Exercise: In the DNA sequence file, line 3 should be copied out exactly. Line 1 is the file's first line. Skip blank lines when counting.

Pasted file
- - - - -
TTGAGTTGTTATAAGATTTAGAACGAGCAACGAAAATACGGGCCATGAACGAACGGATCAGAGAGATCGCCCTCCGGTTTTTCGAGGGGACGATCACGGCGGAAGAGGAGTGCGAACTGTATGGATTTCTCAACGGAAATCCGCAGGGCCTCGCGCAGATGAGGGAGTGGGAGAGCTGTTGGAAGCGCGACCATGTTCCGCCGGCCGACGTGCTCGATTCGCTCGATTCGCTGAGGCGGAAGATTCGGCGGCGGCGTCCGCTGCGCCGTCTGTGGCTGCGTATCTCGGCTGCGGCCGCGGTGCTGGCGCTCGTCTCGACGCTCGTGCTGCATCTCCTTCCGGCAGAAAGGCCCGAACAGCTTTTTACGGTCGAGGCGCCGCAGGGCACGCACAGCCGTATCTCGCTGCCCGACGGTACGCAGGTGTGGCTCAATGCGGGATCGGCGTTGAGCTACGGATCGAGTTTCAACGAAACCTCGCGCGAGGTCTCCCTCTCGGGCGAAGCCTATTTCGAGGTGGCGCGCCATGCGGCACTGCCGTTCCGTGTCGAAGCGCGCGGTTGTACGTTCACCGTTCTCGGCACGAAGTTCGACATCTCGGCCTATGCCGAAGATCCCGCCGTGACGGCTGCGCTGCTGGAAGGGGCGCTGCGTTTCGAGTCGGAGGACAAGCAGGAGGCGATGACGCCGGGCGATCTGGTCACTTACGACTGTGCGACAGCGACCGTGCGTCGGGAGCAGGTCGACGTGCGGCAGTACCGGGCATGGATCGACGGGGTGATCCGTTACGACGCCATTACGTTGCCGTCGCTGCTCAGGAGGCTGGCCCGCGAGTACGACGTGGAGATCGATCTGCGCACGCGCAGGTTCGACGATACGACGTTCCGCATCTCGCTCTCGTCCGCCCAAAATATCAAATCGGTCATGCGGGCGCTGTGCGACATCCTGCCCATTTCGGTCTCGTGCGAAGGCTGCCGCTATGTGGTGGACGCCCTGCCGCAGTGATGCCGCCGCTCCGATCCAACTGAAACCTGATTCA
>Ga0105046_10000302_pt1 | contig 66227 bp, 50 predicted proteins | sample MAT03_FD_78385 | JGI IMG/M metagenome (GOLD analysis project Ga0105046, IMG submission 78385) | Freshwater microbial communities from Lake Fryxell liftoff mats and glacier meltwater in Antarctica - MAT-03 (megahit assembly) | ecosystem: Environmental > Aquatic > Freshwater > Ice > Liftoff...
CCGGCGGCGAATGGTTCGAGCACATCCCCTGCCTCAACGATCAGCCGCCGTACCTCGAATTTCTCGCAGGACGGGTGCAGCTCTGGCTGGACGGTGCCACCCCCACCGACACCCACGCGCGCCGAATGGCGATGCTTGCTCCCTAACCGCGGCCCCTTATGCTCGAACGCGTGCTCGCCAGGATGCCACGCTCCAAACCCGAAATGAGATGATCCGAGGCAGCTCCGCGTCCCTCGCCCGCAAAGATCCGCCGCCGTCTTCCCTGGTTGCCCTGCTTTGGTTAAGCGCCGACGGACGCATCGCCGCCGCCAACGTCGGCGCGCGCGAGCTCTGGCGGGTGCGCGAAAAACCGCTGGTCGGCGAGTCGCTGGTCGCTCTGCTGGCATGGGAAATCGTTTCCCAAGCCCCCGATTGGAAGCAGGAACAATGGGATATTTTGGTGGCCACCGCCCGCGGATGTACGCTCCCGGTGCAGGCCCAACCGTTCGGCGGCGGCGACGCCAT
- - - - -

CCGGCGGCGAATGGTTCGAGCACATCCCCTGCCTCAACGATCAGCCGCCGTACCTCGAATTTCTCGCAGGACGGGTGCAGCTCTGGCTGGACGGTGCCACCCCCACCGACACCCACGCGCGCCGAATGGCGATGCTTGCTCCCTAACCGCGGCCCCTTATGCTCGAACGCGTGCTCGCCAGGATGCCACGCTCCAAACCCGAAATGAGATGATCCGAGGCAGCTCCGCGTCCCTCGCCCGCAAAGATCCGCCGCCGTCTTCCCTGGTTGCCCTGCTTTGGTTAAGCGCCGACGGACGCATCGCCGCCGCCAACGTCGGCGCGCGCGAGCTCTGGCGGGTGCGCGAAAAACCGCTGGTCGGCGAGTCGCTGGTCGCTCTGCTGGCATGGGAAATCGTTTCCCAAGCCCCCGATTGGAAGCAGGAACAATGGGATATTTTGGTGGCCACCGCCCGCGGATGTACGCTCCCGGTGCAGGCCCAACCGTTCGGCGGCGGCGACGCCAT